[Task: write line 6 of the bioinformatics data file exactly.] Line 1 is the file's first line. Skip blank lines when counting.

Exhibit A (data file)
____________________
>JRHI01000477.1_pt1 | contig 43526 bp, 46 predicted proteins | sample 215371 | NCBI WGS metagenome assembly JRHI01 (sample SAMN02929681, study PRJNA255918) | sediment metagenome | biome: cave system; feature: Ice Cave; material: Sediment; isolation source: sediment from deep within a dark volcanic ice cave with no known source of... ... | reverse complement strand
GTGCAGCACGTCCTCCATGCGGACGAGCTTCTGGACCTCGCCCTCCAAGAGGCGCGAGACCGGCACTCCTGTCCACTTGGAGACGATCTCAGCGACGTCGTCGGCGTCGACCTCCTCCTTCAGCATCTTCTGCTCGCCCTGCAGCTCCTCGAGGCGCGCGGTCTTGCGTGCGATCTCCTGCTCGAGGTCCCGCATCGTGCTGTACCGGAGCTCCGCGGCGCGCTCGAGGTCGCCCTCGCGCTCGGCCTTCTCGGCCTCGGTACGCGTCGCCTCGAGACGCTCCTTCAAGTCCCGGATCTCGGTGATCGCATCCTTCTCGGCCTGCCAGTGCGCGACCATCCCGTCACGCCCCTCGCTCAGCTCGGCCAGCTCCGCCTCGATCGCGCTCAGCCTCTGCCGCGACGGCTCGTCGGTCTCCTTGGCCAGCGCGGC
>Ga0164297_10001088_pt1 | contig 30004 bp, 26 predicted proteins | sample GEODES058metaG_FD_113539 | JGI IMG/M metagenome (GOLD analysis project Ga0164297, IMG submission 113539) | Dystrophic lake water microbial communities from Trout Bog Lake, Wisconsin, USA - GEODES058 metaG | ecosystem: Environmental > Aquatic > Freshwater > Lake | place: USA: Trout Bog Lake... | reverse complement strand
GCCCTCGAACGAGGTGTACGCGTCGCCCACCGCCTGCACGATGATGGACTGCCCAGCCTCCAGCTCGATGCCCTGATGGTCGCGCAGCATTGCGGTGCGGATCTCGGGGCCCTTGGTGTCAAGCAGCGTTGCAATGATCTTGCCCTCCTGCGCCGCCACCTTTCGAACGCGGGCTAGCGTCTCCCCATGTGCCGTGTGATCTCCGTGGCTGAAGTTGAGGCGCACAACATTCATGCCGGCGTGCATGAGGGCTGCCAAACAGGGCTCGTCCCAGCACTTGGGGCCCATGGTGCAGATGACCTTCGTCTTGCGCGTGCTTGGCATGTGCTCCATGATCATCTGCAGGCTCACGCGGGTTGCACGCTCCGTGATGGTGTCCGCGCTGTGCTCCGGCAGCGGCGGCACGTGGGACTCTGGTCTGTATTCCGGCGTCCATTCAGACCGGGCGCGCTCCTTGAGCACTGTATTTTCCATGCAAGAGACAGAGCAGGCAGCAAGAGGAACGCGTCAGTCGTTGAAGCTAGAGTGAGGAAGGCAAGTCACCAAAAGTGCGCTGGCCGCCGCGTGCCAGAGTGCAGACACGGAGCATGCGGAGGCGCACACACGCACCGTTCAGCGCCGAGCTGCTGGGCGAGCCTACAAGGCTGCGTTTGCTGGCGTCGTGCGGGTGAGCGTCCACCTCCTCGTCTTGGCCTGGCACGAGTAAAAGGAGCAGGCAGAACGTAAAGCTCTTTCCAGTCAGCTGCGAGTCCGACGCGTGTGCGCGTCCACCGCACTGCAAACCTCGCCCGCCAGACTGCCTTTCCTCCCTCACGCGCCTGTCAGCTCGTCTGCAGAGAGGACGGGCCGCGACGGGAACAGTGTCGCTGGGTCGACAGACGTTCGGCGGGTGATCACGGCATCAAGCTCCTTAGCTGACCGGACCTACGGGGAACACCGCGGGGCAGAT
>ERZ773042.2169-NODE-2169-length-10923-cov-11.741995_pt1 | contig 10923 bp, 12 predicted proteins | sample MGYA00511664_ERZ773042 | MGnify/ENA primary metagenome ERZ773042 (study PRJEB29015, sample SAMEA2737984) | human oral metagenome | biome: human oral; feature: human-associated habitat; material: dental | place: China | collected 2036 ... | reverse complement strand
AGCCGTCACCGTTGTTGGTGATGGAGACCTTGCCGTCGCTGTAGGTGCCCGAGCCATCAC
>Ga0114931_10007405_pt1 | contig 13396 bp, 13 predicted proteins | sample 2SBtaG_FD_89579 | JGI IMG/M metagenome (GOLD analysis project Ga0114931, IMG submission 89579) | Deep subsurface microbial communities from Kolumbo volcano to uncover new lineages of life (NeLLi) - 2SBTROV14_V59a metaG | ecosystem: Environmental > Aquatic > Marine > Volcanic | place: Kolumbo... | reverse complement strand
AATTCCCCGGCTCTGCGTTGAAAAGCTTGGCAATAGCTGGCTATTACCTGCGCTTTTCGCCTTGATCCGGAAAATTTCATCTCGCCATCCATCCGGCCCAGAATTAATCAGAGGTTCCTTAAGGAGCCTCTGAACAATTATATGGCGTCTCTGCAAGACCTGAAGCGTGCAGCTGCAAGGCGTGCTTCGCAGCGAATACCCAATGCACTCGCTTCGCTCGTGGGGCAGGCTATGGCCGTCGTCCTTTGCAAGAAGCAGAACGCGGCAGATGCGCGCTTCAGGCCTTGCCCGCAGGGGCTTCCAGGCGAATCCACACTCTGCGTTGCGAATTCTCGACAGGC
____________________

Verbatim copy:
AGCCGTCACCGTTGTTGGTGATGGAGACCTTGCCGTCGCTGTAGGTGCCCGAGCCATCAC